3 the goal is to renegotiate the agreement downward or give up acquisition
Elon Musk has acquired Twitter. Yes, no, maybe. No one knows because the deal got complicated after the $44 billion proposal made by the Tesla founder and accepted by Twitter’s board. But then, amid inflation, the Russian invasion of Ukraine, and the winds of the crisis gripping the world, tech company stocks went down, with Tesla itself hitting its lowest value in the past year (reducing Musk’s wealth, which is tied to a large part to the electric car company’s shares) and investors weary of Musk’s unpredictable attitude toward Twitter. The wealthiest businessman on the globe has used little common sense since the company’s okay to acquire him, sharing right on his Twitter account (which has 96.8 million followers) his restlessness due to his inability to be able to manage a platform as relevant as Twitter in the same way as he did with his various companies.
In the days immediately following his first move, the acquisition for about $3 billion of 9. 2 percent of Twitter’s shares, through which he became the company’s largest shareholder, Musk began tweeting about changes he would like to see to the social media’s future: the button to edit posted messages, more activity from celebrities with hundreds of millions of followers, a willingness to lay off several employees tied to the democratic vision cultivated in recent years, the openness to Donald Trump’s return to the platform (he was banned after the January 6, 2021 assault on the U.S. Congress), and the denial of a seat on the corporate board, with a last-minute announced waiver established so as not to have to comply with the rule that prevents Twitter board members from acquiring a stake greater than 14.9 percent of the company.
The first twist that cast doubt on developments in the negotiations was the suspension of the acquisition announced by Musk last May 13 due to the need to verify the exact number of fake profiles active on social media. The company has repeatedly insisted that the percentage is around 5 percent out of the 229 million active users on Twitter. Musk strongly disputes a number and beliefs it is crucial to closing the deal. The importance of fake accounts, trolls, and bots to Musk and anyone who wants to estimate the commercial potential of a social platform is related to monetizable daily active users and the interest in them by advertisers who pay for ads aimed at their target audience. The concept is thus simple, as the more bots there are on Twitter, the lower the value of social media.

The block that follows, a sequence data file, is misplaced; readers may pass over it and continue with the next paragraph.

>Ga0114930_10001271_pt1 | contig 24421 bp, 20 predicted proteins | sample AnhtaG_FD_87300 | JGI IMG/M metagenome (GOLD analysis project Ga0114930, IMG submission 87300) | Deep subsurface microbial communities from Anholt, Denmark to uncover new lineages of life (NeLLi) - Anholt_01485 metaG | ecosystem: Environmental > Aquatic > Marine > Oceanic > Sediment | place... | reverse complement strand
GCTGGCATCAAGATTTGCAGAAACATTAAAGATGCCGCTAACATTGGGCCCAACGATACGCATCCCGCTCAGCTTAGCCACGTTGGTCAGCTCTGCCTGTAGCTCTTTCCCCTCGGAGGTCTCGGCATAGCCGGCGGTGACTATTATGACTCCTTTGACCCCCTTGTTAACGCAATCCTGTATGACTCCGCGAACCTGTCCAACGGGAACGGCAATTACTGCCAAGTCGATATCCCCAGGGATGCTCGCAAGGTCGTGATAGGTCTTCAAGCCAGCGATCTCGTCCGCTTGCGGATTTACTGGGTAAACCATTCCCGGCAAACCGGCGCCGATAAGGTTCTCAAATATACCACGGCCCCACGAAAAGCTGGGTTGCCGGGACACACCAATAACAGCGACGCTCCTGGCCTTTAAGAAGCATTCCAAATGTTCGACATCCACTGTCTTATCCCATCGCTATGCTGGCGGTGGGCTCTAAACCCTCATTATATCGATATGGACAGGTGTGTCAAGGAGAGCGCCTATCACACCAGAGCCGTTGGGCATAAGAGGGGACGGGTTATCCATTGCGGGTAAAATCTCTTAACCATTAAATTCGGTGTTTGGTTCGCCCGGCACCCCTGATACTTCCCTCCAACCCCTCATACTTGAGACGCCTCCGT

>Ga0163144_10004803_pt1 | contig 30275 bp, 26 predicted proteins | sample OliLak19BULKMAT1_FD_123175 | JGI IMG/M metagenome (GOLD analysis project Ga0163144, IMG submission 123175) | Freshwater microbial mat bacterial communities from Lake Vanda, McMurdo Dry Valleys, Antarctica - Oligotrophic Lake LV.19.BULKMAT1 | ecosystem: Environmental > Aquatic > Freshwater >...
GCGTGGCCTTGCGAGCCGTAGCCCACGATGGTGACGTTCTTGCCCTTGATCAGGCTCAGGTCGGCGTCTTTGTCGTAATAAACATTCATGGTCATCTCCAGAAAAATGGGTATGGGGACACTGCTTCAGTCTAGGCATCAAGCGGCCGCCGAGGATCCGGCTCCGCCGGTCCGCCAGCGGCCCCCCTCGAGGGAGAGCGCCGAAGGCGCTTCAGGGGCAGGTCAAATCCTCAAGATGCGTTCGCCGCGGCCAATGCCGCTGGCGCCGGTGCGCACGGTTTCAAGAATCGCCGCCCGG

The standoff between the parties continued for a few days. In the last few hours, Musk’s lawyers sent a letter to the head of Twitter’s legal team, Vijaya Gadde, and simultaneously to the U.S. Securities and Exchange Commission (the market regulator) to announce their willingness to drop the planned settlement (for $54.20 per share) if the company does not provide accurate data on trolls and fake accounts. Compared to the allegations of previous days, in this case, Musk’s lawyers speak of a “material breach of the obligations derived from the agreement.” Bearing in mind that in the hours following the dissemination of this news, Twitter’s shares fell to $39.57 (a sharp difference from the offer accepted by the company), Musk’s moves highlight how he is an attempt to revise the deal to lower figures or attempt to give up the value outright.
Beyond the predictable retort of Twitter, which is determined to “share information with Musk to complete the transaction following the terms of the agreement,” and going beyond the predictions of various independent researchers who point to a percentage of fake profiles ranging from 9 percent to 15 percent, U.S. analysts agree that Musk’s goal is to walk away from the negotiations, by virtue of miscalculations in overestimating Twitter’s potential. Most of them also agree on the possibility of renegotiating the deal figures downward.
In the worst-case scenario, however, if the deal were to blow up due to a lack of debt financing or a halt to the acquisition by regulators, Musk is required to pay Twitter a $1 billion breakup fee. Not a huge sacrifice for someone who holds an estimated $210 billion-plus fortune, though no penalty can erase the lousy figure and serial mistakes Musk has made over the past two months.